Freedman, Russell. The Life and Death of Crazy Horse. 1996.
Youth Biography C9119fr
Crazy Horse was a Native American leader, born in 1841. Quiet and reserved, he was a highly respected warrior who refused to negotiate with white men. His leadership led to the bloody Battle of the Little Bighorn, described in detail in the book. If you like reading about great heroes who refuse to compromise, you will love this biography from Russell Freedman- a master of the genre.
Henderson, Douglas. Asteroid Impact. 2000.
Youth Nonfiction 567.9 H
Scientists from many disciplines believe that a trillion-ton asteroid struck the earth 65 million years ago, causing the extinction of many life forms, including dinosaurs. What if you were there to see it? In this book, the author re-creates it all for you- the moment of impact and the catastrophic aftermath. The descriptions are based on actual data from many different sciences- geology, paleontology, astronomy and physics.
Holub, Joan. How to Find Lost Treasure in All Fifty States and Canada, Too! 2000.
Youth Nonfiction 973 H
Are you in the mood for a treasure hunt? We know there's treasure buried in our country- from pirate spoils to outlaw gold. In this book, Joan Holub tells 54 stories of hidden loot- one for each state, and four from Canada. She also provides maps, in case you're ready to get going!
Lalicki, Tom. Spellbinder: The Life of Harry Houdini. 2000.
Youth Biography H8363 La
How did he do it? The master magician and illusionist Houdini stunned audiences all over the world with his unbelievable feats. Learn how he became the sensation of the entertainment world- and how he did some of those amazing tricks.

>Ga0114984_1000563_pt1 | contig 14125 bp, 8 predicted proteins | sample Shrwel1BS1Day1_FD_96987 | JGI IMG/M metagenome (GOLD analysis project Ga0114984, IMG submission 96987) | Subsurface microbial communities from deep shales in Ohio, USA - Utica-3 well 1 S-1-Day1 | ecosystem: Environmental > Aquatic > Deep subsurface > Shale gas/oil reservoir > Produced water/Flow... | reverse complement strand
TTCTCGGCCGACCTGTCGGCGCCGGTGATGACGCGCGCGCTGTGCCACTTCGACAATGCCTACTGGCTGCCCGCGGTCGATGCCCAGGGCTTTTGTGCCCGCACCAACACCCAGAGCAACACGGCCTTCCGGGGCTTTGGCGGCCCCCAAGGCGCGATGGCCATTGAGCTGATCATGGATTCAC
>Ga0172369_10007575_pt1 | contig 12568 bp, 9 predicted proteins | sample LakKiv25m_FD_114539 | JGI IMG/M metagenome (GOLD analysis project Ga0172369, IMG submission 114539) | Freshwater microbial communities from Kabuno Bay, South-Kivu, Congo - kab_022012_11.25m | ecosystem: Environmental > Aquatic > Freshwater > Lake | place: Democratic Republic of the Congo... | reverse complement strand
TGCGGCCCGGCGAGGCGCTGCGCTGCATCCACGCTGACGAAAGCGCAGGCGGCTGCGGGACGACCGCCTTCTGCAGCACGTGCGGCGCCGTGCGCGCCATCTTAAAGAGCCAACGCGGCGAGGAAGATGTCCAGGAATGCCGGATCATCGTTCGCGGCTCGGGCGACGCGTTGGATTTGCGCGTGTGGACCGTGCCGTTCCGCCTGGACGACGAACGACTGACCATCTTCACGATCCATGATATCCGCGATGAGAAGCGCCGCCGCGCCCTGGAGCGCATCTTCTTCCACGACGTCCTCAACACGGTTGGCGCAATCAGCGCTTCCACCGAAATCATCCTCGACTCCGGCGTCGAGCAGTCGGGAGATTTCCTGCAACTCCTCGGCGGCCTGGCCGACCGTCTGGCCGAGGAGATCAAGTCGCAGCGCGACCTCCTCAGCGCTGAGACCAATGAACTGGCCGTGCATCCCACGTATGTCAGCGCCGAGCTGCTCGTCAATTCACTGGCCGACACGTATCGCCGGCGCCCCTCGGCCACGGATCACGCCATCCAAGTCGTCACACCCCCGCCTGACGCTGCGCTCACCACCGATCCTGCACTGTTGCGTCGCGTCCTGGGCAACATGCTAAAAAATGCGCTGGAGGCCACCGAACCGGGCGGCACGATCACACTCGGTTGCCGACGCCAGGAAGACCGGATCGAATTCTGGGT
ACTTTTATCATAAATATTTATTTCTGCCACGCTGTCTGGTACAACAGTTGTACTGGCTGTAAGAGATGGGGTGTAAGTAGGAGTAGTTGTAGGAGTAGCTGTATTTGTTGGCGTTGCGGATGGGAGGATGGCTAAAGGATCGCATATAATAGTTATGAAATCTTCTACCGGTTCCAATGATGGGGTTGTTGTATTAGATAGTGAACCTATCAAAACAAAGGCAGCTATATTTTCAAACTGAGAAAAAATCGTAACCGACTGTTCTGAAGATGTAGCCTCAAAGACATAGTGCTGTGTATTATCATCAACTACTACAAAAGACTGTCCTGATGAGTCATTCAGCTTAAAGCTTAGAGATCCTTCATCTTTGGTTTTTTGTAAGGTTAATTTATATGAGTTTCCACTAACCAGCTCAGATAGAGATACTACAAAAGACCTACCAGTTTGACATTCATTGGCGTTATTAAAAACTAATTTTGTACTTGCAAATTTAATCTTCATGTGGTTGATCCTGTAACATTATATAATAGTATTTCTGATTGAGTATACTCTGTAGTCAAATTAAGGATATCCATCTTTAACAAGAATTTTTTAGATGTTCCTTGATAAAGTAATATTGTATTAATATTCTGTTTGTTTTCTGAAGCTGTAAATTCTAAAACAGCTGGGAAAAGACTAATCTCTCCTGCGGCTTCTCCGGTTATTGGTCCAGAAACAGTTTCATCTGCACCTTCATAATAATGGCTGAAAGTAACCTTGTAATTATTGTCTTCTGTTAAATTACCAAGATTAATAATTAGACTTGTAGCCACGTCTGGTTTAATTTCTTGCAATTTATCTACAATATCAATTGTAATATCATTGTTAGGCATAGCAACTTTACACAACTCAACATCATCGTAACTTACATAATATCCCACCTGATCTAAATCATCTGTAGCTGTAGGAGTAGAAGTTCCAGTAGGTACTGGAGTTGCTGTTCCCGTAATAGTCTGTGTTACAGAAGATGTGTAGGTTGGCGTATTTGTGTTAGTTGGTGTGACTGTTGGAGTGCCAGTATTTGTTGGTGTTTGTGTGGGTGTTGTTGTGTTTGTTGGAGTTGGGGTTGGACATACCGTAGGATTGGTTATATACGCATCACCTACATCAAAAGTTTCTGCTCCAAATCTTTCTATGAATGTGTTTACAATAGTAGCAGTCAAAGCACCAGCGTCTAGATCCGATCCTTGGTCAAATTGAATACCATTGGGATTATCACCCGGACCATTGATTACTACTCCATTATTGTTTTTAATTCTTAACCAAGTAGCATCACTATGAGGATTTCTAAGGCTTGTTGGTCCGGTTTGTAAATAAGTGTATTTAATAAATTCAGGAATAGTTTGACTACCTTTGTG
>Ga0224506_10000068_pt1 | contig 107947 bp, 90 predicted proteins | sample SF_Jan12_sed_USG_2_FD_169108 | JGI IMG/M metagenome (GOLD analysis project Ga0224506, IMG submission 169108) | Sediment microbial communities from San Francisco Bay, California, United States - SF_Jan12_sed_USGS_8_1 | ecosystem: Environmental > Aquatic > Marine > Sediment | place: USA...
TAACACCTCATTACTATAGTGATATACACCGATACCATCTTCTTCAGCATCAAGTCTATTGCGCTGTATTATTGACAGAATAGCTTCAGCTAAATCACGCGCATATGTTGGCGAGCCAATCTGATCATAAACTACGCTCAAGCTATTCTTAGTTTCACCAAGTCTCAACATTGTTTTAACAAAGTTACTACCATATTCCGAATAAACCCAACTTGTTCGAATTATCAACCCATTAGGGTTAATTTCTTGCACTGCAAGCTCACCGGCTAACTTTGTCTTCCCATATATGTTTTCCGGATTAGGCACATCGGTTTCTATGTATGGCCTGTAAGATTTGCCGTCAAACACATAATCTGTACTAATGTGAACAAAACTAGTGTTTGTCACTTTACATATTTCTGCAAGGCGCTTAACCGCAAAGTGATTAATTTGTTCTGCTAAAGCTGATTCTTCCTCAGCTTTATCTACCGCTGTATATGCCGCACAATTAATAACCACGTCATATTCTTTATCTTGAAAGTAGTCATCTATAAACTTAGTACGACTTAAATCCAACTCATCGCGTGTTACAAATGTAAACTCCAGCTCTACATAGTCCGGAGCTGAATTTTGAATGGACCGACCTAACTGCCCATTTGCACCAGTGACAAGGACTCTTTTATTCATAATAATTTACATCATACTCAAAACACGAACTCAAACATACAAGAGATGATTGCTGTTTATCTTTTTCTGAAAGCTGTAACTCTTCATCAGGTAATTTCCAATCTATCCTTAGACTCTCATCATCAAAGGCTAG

Landau, Elaine. Smokejumpers. 2002.
Youth Nonfiction 634.9618 L
The men and women who fight forest fires often have to jump out of airplanes to battle a fire at its center. The first part of this exciting book tells about the training involved in this most thrilling and dangerous of professions. The second part takes the reader on an actual jump, with photographs so vivid that you will almost feel the heat!
MacDonald, Fiona. A Medieval Castle. 1990.
Youth Nonfiction 940.1 M
Where were the bathrooms in a medieval castle? Where did knights keep their armor? How did the drawbridge work? What were the dungeons like? This book answers these questions and more by telling you about the planning, construction and layout of those amazing fortresses. The drawings are accurate and detailed. Discover how those lords and ladies really lived.
Meltzer, Milton. Piracy & Plunder: A Murderous Business. 2001.
Youth Nonfiction 910.45 M
Pirates were no joke; they were vicious, violent criminals. In this book, readers will learn the real facts about piracy: why people became pirates, what their daily lives were like, their tactics for hijacking ships and their punishment if they were caught. Notorious pirates like Captain Kidd and Blackbeard are given special attention. And yes, women were pirates too!
Montgomery, Sy. The Man-Eating Tigers of Sundarbans. 2001.
Youth Nonfiction 599.7560954 M
In an Indian forest called the Sundarbans Tiger Reserve, the tigers do something that no other tigers on earth do: they prey on people. No one knows why, although scientists and storytellers alike have offered many theories. In this page-turner, the author takes the reader into the heart of the Sundarbans Reserve to explore possible explanations for this most puzzling animal behavior.